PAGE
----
Author Topic: La Clemenza Di Tito  (Read 3428 times)

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Mozart

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La Clemenza Di Tito
« on: May 01, 2008, 05:46:41 PM »
Why is Mozart's last opera so underperformed and under appreciated? It's a very good opera, full of simple, beautiful music with memorable and famous arias, but there seems to be very few recordings and performances of it. The story is as entertaining as watching a dog lick his balls, but if that is the reason, then all Baroque opera should never be performed. I never liked the opera until recently when I started watching the Ponelle film, but I think the music is just as good as Mozart's other masterpieces. The aria parto parto was really boring to me before, but once I listened to it in context, it was gorgeous. The finales are also pretty cool, I love the screams in the end of act 1. So why don't you people listen to, and love La Clemenza?

head-case

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Re: La Clemenza Di Tito
« Reply #1 on: May 01, 2008, 08:11:04 PM »
Why is Mozart's last opera so underperformed and under appreciated? It's a very good opera, full of simple, beautiful music with memorable and famous arias, but there seems to be very few recordings and performances of it. The story is as entertaining as watching a dog lick his balls, but if that is the reason, then all Baroque opera should never be performed. I never liked the opera until recently when I started watching the Ponelle film, but I think the music is just as good as Mozart's other masterpieces. The aria parto parto was really boring to me before, but once I listened to it in context, it was gorgeous. The finales are also pretty cool, I love the screams in the end of act 1. So why don't you people listen to, and love La Clemenza?

You answered your own question.  If the drama does not work what use are nicely crafted arias?  The arias can be programmed in recitals.   The only purpose of this opera is to stroke the egos of corrupt monarchs, and there is no way to make it seem relevant or even unobjectionable to a modern audience. 

uffeviking

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Re: La Clemenza Di Tito
« Reply #2 on: May 01, 2008, 08:15:04 PM »
I don't listen to it, I WATCH an excellent performance at Glyndebourne with Philip Langridge and Ashley Putnam, among others. Great production and wonderful singing actors. I don't know if it is available on DVD, mine is on a LVD from 1991.

Offline Wendell_E

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Re: La Clemenza Di Tito
« Reply #3 on: May 02, 2008, 03:09:59 AM »
I don't listen to it, I WATCH an excellent performance at Glyndebourne with Philip Langridge and Ashley Putnam, among others. Great production and wonderful singing actors. I don't know if it is available on DVD, mine is on a LVD from 1991.

I rented it from Netflix, so it is (or at least was) available on DVD.  I was listening to Hogwood's recording just yesterday, and agree that the opera's relative neglect is shameful.

The Met's revival of the Ponelle production opens tomorrow, with what looks like an interesting lineup.  Unfortunately, it won't be part of the Saturday matinée broadcast season, but the Tuesday the 6th performance will be streamed from the Met website:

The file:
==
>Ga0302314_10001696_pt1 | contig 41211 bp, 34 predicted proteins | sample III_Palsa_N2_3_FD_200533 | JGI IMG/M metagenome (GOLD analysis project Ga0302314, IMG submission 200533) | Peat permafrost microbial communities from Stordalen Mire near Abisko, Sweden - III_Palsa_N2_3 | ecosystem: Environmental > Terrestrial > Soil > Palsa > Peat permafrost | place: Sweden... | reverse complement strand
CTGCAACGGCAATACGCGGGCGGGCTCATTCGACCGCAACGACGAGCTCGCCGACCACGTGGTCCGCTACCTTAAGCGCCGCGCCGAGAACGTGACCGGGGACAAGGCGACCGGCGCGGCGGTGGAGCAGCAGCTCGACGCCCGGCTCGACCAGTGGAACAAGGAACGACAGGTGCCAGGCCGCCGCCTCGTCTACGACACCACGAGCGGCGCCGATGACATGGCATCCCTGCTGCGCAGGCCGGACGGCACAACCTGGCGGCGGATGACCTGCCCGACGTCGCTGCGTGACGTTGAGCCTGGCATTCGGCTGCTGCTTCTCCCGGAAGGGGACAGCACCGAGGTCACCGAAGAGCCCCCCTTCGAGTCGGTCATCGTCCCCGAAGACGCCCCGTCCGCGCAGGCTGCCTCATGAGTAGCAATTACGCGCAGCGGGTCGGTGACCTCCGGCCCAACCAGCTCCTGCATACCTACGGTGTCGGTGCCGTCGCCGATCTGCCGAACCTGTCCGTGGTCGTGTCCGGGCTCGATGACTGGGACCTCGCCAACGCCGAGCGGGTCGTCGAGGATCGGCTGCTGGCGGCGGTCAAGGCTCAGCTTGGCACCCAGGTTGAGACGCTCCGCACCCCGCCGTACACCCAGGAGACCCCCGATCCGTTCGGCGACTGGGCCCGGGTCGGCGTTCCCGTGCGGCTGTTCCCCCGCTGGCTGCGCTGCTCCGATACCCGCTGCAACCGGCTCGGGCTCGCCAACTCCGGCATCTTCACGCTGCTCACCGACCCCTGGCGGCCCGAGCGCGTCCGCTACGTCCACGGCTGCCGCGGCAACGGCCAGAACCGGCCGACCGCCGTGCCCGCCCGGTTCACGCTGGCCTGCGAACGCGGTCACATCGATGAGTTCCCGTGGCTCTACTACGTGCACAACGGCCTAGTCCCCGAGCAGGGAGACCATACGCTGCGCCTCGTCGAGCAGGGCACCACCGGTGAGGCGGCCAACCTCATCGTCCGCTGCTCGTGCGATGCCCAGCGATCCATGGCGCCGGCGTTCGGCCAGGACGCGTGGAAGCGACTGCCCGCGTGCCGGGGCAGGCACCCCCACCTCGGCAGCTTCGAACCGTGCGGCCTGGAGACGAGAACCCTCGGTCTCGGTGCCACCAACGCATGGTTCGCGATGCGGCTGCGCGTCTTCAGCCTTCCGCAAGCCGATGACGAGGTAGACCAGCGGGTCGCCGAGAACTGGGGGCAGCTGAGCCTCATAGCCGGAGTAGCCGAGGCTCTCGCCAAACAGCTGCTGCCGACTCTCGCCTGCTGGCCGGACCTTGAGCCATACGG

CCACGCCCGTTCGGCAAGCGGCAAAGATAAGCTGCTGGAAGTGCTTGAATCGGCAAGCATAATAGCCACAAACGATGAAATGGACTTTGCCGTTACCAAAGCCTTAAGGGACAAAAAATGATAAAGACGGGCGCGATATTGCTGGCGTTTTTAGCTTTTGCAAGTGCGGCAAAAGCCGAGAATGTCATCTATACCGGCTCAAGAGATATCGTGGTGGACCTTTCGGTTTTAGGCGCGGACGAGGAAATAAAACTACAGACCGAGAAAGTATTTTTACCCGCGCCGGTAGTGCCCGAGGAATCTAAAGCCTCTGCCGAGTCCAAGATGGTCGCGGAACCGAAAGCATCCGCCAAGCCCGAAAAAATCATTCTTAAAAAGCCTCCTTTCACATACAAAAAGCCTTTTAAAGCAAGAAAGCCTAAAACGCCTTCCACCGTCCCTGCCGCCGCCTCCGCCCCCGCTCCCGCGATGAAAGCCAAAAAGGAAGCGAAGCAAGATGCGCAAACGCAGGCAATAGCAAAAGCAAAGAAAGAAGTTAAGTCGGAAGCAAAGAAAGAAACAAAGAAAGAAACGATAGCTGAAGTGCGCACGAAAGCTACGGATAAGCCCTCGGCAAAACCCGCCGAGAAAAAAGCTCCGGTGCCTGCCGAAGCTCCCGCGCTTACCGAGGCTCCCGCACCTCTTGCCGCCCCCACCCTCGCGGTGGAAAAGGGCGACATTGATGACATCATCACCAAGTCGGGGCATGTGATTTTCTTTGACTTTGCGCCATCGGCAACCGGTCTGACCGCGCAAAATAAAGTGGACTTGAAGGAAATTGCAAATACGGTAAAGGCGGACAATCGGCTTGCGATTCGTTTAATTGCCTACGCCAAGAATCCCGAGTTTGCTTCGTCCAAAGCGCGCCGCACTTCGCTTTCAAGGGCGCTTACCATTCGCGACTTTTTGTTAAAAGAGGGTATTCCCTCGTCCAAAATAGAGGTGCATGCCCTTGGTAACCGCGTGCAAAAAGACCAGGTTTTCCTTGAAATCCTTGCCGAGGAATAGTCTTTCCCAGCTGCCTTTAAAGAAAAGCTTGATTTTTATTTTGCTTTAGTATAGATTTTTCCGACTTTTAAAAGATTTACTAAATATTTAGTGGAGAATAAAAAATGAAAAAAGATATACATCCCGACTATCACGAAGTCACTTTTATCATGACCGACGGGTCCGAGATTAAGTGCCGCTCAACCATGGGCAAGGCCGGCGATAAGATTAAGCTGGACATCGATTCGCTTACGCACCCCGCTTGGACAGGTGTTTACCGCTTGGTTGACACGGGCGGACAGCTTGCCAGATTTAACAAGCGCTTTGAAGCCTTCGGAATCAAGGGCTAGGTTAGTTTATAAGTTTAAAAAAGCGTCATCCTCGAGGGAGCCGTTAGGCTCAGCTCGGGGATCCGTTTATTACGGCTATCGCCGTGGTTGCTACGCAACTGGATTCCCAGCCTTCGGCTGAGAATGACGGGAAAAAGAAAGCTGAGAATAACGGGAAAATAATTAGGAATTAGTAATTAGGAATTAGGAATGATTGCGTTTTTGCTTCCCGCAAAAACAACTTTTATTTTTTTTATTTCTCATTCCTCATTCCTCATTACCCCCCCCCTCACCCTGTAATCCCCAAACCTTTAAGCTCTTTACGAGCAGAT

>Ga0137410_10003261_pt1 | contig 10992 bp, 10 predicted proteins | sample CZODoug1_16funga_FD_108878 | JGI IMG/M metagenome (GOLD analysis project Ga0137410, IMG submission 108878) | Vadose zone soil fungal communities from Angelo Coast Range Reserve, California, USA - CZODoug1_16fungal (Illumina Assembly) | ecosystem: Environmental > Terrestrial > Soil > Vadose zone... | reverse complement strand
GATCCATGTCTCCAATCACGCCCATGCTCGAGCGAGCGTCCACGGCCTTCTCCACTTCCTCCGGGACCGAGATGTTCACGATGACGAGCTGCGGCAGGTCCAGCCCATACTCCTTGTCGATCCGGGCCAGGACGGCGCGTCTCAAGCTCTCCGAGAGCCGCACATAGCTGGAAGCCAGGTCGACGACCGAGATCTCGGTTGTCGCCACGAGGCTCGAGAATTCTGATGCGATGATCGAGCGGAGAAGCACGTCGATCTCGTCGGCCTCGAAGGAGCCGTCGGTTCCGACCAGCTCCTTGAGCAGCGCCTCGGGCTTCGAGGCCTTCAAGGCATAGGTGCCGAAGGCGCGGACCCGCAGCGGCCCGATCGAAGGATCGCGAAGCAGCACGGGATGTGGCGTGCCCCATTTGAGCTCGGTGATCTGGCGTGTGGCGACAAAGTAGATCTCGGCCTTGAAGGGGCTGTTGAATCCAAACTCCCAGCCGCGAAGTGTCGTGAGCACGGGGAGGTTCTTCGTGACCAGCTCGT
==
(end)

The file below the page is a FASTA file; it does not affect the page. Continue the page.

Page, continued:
Conductor:  Harry Bicket
Servilia: Heidi Grant Murphy
Vitellia: Tamar Iveri
Sesto: Susan Graham
Annio: Anke Vondung
Tito: Ramón Vargas
Publio: Oren Gradus
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Mozart

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Re: La Clemenza Di Tito
« Reply #4 on: May 02, 2008, 11:06:46 AM »
You answered your own question.  If the drama does not work what use are nicely crafted arias?  The arias can be programmed in recitals.   The only purpose of this opera is to stroke the egos of corrupt monarchs, and there is no way to make it seem relevant or even unobjectionable to a modern audience. 

Ohh but there are many operas with boring plots that are performed just because the music is good. Why are baroque operas performed when its the same plot in every single opera?

Offline knight66

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Re: La Clemenza Di Tito
« Reply #5 on: May 03, 2008, 11:55:31 AM »
I love the piece and have treasured the Colin Davis performance for a very long time. The cast could not be bettered. I have the DVD directed by Jonathan Miller with Welser Most conducting. Like the same combo in the Magic Flute; it is dramatically inert.

Mike
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Offline Gabriel

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Re: La Clemenza Di Tito
« Reply #6 on: May 17, 2008, 02:34:37 AM »
I consider La Clemenza di Tito as a totally neglected masterpiece. The plot cannot be judged by the standards of opera buffa (or, in general, later operas); it is not Figaro, it is not Così. It has to be appreciated as what it is, an opera seria.

The finale for the first act is one of Mozart's most memorable moments, but there is plenty of truly great music.

uffeviking

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Re: La Clemenza Di Tito
« Reply #7 on: May 17, 2008, 05:47:37 AM »
My favorite Clemenza too is conducted by a Davis, but it's Andrew Davis and it is a performance at Glyndebourne in 1991, directed by Nicholas Hytner. I have watched others, but Philip Langridge carries this one for my taste; not too much to sing in the first and second chapters but he is gloriously taking charge in the third chapter.

MN Dave

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Re: La Clemenza Di Tito
« Reply #8 on: January 19, 2010, 09:52:58 AM »
I have the Mackerras version and am giving it a first listen as I type this. I seem to have acquired a taste for Mozart opera lately.

Offline knight66

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Re: La Clemenza Di Tito
« Reply #9 on: January 20, 2010, 12:46:41 AM »
At last puberty passes and maturity arrives.  >:D

I see at the top of this thread, it is suggested that the opera is full of simple music. It seems highly sophisticated to my ears. Opera Seria has not been as popular to us in our lifetimes as the other varieties from Mozart's time. But I think recently we have found artists who can bring it alive. But, even if viewed as modified oratorio, it surprises me that this piece is not more popular. The music is superb and provides such gifts to excellent singers and we have had a good number of great Mozart singers over the last generation or so.